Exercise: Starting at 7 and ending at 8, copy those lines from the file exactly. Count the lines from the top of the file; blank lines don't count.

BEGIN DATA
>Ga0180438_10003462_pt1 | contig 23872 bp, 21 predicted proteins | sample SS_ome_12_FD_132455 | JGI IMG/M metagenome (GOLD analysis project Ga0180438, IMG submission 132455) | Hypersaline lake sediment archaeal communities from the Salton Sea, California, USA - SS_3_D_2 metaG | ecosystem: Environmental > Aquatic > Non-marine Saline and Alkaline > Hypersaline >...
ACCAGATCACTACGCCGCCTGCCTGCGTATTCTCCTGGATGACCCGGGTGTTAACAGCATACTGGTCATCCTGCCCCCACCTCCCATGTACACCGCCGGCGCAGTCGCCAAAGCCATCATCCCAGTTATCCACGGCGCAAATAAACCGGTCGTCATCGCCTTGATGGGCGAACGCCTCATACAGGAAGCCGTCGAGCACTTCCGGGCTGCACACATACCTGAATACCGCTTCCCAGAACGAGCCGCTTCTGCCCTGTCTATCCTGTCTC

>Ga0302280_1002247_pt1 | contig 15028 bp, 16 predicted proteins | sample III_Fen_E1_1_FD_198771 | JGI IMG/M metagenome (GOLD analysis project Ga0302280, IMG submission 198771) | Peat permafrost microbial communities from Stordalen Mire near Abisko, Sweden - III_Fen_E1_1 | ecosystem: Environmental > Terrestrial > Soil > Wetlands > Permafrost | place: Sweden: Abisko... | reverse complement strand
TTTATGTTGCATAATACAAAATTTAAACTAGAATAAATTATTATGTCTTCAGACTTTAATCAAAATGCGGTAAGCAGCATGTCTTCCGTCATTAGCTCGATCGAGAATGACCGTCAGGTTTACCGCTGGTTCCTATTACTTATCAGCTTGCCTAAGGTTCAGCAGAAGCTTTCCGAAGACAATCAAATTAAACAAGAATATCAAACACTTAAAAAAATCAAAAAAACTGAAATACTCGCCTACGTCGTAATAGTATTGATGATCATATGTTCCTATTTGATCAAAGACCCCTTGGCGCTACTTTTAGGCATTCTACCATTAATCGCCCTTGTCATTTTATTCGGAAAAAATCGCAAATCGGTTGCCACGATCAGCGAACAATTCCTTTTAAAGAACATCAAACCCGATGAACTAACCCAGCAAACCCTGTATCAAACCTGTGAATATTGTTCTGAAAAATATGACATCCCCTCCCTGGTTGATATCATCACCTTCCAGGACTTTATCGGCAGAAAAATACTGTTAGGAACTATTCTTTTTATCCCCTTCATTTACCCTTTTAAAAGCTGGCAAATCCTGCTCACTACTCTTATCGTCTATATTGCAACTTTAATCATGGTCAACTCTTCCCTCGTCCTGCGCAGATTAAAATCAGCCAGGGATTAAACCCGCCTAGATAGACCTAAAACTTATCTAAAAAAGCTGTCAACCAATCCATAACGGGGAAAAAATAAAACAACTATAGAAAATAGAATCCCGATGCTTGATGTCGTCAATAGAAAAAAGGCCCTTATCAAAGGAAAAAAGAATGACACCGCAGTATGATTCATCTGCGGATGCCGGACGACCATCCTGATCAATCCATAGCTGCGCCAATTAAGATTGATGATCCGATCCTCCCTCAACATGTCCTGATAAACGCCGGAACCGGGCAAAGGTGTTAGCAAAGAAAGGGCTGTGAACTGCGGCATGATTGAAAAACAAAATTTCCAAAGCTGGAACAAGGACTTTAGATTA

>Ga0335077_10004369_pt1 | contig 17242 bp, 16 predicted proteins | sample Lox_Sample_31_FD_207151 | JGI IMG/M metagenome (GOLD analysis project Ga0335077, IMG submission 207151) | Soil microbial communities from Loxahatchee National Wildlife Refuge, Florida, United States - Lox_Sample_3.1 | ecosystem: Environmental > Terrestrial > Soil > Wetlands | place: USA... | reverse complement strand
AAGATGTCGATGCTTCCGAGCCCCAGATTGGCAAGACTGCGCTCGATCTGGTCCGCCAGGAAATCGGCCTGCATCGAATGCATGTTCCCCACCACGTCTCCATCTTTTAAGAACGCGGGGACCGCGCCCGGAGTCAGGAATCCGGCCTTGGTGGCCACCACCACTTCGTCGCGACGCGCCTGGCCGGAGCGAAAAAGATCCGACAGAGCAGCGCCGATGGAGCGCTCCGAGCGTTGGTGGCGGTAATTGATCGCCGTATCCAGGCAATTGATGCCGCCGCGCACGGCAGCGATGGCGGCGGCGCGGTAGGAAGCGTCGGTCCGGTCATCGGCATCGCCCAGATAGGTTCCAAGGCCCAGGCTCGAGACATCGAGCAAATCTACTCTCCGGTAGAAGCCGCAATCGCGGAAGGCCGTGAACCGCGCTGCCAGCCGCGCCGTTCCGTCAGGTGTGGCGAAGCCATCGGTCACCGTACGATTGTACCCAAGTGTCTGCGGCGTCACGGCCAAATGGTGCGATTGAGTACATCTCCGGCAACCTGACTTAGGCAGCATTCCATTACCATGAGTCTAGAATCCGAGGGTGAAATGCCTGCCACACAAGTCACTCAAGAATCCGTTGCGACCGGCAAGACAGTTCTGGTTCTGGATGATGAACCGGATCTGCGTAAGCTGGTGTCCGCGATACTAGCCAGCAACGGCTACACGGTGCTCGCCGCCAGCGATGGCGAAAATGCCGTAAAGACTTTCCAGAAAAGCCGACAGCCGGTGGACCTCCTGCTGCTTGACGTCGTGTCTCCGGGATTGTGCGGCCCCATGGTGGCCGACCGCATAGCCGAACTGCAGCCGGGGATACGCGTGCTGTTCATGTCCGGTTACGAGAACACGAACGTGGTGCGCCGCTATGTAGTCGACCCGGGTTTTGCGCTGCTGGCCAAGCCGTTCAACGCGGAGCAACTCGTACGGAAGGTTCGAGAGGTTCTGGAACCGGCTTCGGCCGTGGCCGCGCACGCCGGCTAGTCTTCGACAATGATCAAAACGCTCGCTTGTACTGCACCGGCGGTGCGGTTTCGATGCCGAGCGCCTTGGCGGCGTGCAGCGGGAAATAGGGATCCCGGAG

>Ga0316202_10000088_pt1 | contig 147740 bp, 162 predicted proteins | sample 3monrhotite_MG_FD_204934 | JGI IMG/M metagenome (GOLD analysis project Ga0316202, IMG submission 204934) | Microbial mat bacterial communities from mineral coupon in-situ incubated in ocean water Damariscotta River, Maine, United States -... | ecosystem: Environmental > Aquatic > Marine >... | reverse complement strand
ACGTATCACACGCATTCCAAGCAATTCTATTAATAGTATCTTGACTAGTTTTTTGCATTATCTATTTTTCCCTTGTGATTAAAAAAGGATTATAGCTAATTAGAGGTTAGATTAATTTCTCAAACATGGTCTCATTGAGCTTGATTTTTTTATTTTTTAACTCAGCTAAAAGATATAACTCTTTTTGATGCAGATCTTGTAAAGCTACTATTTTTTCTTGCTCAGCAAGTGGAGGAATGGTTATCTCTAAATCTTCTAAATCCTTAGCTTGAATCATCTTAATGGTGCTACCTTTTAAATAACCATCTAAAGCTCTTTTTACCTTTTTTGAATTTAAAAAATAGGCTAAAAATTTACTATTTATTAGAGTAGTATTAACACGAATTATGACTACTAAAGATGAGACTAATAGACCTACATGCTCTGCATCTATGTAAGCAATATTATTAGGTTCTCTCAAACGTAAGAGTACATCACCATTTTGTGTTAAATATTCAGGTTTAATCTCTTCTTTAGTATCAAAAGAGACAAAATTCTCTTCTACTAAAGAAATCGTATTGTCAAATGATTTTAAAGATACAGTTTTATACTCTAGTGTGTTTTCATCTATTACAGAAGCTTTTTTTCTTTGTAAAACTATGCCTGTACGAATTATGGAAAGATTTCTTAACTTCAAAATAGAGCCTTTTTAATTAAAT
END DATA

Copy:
>Ga0316202_10000088_pt1 | contig 147740 bp, 162 predicted proteins | sample 3monrhotite_MG_FD_204934 | JGI IMG/M metagenome (GOLD analysis project Ga0316202, IMG submission 204934) | Microbial mat bacterial communities from mineral coupon in-situ incubated in ocean water Damariscotta River, Maine, United States -... | ecosystem: Environmental > Aquatic > Marine >... | reverse complement strand
ACGTATCACACGCATTCCAAGCAATTCTATTAATAGTATCTTGACTAGTTTTTTGCATTATCTATTTTTCCCTTGTGATTAAAAAAGGATTATAGCTAATTAGAGGTTAGATTAATTTCTCAAACATGGTCTCATTGAGCTTGATTTTTTTATTTTTTAACTCAGCTAAAAGATATAACTCTTTTTGATGCAGATCTTGTAAAGCTACTATTTTTTCTTGCTCAGCAAGTGGAGGAATGGTTATCTCTAAATCTTCTAAATCCTTAGCTTGAATCATCTTAATGGTGCTACCTTTTAAATAACCATCTAAAGCTCTTTTTACCTTTTTTGAATTTAAAAAATAGGCTAAAAATTTACTATTTATTAGAGTAGTATTAACACGAATTATGACTACTAAAGATGAGACTAATAGACCTACATGCTCTGCATCTATGTAAGCAATATTATTAGGTTCTCTCAAACGTAAGAGTACATCACCATTTTGTGTTAAATATTCAGGTTTAATCTCTTCTTTAGTATCAAAAGAGACAAAATTCTCTTCTACTAAAGAAATCGTATTGTCAAATGATTTTAAAGATACAGTTTTATACTCTAGTGTGTTTTCATCTATTACAGAAGCTTTTTTTCTTTGTAAAACTATGCCTGTACGAATTATGGAAAGATTTCTTAACTTCAAAATAGAGCCTTTTTAATTAAAT